A majority of Americans, between 58 and 71 percent, don't see price and care as intricately linked, according to findings published in Health Affairs. However, a substantial minority, 21 to 24 percent, believe there is some correlation. Eight to 16 percent said they didn't know.
Authors Kathryn Phillips, David Schliefer and Carolin Hagelskamp cite previous studies finding that higher healthcare prices don't necessarily translate into better care or outcomes. Their research, however, is not meant to assert that those who perceive a link between price and quality are misguided; rather, their nationally representative survey examines the effects of price transparency tools and what impact they have, if any, on a consumer's choices.
They discovered that those who had compared prices were more likely to perceive that price and quality were associated.
They also found that how a question is framed can impact people's responses. Patients, for example, may think more favorably of a surgical procedure with a 90 percent survival rate than one with a 10 percent mortality rate. Although those rates are statistically identical, framing the outcome in terms of mortality stokes people's aversion to loss.
Similarly, the authors argue that people are more unhappy about losing $100 than they are happy about winning $100, which, simplistically put, is the underlying basis behind modern behavioral economic theory.
That assertion translated into the study results. Respondents who were asked about high price and high quality were consistently more likely to say that price and quality were not related, compared to those who were asked instead about low price and low quality.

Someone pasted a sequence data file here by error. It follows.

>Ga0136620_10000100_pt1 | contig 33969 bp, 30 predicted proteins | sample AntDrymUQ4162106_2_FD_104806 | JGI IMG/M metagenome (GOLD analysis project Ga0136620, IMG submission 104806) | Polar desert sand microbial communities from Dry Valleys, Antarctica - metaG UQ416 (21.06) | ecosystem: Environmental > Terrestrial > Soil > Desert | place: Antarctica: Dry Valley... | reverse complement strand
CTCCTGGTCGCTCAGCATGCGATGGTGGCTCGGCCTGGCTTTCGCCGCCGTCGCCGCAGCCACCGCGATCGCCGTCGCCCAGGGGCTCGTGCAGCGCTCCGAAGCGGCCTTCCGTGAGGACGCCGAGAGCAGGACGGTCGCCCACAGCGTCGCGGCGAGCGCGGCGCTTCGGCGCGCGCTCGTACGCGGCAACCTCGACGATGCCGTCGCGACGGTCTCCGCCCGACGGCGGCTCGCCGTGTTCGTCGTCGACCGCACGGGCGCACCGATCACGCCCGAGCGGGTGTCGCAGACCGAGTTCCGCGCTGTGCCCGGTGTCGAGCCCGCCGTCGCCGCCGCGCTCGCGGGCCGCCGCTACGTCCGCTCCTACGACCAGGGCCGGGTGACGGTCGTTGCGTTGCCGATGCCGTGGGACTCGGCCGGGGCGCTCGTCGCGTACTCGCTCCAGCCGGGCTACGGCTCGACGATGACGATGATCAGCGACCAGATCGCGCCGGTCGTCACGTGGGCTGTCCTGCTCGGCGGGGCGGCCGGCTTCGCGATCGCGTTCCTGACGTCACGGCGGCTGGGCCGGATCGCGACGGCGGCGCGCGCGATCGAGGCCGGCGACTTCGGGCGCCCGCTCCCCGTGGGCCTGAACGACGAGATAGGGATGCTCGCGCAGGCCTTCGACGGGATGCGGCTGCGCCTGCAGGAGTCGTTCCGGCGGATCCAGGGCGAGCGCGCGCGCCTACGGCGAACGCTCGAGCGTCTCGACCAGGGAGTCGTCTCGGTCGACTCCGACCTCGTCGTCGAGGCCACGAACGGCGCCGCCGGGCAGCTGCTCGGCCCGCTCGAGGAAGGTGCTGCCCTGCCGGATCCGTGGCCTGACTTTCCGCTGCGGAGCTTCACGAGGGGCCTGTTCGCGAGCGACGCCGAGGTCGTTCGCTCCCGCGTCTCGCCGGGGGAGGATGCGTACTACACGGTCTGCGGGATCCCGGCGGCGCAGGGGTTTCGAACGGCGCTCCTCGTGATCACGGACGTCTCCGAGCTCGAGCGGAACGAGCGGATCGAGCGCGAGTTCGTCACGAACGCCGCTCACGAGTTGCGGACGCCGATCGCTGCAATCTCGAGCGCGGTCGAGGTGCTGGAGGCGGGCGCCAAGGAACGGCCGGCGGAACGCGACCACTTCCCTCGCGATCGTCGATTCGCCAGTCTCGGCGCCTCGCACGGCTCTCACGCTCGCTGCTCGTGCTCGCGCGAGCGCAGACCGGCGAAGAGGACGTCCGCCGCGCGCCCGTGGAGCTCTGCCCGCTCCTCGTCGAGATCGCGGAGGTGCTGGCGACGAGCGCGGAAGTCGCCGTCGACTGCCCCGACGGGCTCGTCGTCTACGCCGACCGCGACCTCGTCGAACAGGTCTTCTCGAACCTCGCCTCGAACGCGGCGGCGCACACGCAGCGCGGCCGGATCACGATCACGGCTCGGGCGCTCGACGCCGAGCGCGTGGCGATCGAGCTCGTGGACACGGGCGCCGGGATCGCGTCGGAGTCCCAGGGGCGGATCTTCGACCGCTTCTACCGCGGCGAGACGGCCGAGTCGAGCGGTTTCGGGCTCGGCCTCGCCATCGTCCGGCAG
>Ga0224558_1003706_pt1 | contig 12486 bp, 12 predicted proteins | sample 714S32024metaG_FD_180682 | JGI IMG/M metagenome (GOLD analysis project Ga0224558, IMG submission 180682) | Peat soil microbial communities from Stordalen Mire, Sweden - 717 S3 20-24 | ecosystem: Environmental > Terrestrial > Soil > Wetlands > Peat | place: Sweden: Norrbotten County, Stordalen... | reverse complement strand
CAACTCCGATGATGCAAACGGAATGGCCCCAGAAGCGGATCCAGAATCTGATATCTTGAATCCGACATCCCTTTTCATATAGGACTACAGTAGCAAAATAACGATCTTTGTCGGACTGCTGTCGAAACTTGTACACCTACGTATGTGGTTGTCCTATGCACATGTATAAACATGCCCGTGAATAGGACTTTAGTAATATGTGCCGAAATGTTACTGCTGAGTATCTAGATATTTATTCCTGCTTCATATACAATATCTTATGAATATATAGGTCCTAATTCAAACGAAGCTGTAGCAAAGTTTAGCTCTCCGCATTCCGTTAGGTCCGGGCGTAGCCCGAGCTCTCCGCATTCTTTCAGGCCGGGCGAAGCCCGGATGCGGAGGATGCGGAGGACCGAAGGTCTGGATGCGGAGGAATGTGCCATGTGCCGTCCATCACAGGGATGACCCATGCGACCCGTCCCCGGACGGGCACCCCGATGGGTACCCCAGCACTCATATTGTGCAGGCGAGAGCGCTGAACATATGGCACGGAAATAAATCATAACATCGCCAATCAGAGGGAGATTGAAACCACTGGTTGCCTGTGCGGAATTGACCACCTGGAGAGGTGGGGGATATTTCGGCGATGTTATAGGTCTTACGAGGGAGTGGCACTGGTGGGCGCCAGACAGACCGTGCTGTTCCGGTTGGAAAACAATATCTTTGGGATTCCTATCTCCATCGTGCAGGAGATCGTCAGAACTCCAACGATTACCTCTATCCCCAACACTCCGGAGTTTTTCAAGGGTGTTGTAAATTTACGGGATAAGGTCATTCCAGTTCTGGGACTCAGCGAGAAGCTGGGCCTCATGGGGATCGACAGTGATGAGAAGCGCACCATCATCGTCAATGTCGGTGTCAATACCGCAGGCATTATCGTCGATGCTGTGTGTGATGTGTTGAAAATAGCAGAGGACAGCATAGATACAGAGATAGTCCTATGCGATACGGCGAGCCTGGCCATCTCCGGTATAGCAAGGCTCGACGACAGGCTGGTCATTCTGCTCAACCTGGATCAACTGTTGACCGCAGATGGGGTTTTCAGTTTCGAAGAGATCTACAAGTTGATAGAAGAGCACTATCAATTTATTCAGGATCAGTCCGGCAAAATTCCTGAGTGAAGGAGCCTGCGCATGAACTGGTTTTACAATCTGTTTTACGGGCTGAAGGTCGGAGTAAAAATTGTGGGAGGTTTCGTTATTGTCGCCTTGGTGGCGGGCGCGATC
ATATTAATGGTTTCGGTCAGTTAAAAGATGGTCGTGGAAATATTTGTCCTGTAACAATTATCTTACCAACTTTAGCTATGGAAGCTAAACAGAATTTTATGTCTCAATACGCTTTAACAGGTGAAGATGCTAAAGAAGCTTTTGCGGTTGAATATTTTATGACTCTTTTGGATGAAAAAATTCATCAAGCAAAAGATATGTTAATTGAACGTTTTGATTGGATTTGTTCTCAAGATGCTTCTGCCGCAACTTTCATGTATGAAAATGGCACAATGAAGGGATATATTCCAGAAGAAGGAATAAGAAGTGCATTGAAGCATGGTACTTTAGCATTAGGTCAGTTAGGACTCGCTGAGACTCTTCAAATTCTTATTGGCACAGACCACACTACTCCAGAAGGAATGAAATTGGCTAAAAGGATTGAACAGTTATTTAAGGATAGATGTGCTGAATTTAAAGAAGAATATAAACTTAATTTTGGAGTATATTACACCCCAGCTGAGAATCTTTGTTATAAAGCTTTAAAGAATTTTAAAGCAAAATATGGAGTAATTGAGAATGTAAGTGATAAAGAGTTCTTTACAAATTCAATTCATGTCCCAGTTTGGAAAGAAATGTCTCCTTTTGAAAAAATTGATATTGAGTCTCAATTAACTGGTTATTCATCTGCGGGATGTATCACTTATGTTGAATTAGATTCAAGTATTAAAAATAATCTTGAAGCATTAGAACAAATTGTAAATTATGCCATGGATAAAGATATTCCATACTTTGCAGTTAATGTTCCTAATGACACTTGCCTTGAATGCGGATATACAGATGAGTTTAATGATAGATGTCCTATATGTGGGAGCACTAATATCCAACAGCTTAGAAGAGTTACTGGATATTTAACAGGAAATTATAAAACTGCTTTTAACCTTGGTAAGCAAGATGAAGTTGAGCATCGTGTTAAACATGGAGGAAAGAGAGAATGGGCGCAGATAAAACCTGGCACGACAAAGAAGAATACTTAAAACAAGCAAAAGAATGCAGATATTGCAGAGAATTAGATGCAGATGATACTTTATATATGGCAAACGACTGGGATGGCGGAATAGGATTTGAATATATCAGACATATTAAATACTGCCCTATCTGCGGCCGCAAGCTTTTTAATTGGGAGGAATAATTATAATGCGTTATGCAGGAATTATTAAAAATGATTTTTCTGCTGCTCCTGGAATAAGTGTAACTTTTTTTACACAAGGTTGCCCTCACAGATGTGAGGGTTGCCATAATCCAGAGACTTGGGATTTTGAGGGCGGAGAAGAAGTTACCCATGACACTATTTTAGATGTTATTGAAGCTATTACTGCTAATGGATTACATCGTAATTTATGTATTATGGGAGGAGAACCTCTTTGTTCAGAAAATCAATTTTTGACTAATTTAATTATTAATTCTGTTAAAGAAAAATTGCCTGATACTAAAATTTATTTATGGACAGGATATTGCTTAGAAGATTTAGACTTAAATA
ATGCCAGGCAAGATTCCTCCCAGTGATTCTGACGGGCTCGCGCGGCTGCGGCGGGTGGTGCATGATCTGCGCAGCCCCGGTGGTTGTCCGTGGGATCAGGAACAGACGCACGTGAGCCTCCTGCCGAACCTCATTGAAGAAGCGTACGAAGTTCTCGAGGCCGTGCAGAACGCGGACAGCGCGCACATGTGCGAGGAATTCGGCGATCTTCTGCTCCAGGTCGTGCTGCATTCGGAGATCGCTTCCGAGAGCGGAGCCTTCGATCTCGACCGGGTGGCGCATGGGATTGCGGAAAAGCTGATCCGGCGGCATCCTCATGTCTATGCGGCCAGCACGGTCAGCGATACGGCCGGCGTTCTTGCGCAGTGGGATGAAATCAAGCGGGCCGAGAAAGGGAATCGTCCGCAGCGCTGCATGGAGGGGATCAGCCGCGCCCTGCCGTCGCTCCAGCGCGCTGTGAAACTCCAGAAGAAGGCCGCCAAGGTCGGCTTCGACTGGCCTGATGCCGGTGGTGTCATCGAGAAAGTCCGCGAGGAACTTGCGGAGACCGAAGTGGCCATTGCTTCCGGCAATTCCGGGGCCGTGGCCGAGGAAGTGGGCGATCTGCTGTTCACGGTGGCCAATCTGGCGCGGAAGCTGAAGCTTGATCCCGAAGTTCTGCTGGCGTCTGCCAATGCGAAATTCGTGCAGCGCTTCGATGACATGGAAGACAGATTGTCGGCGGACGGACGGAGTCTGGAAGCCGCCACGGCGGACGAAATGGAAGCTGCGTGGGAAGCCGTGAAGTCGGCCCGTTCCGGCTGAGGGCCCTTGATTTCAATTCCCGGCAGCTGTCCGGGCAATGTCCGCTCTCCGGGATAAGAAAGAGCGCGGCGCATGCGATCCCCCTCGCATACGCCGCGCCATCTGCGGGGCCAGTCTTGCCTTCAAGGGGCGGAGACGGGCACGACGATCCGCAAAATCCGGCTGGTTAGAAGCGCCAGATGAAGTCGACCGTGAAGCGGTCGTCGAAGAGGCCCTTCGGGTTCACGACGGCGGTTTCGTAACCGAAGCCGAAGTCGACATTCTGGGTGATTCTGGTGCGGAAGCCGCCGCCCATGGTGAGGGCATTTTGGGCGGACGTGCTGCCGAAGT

The results mean "that providing price information will not necessarily prompt consumers to choose higher-priced providers instead of lower-priced ones," the authors posit. The findings, they say, "underscore the need to report quality information alongside price information, so that consumers have some basis on which to differentiate between services and providers."
Another perception expressed among respondents was that providers and insurers set prices that don't necessarily reflect the quality or cost of goods and services. Study participants attributed high prices to spending in such areas as new technology and buildings -- which is perceived to be less important than short wait times and physicians who listen to patients' concerns.
Since the framing of information matters, the authors suggest that price and quality transparency initiatives need to consider how price and quality information are communicated.
They also call for improving price transparency tools and policies.
"Theories and findings from behavioral economics could be applied more widely to the tools and policies intended to help healthcare consumers make purchasing decisions," they said.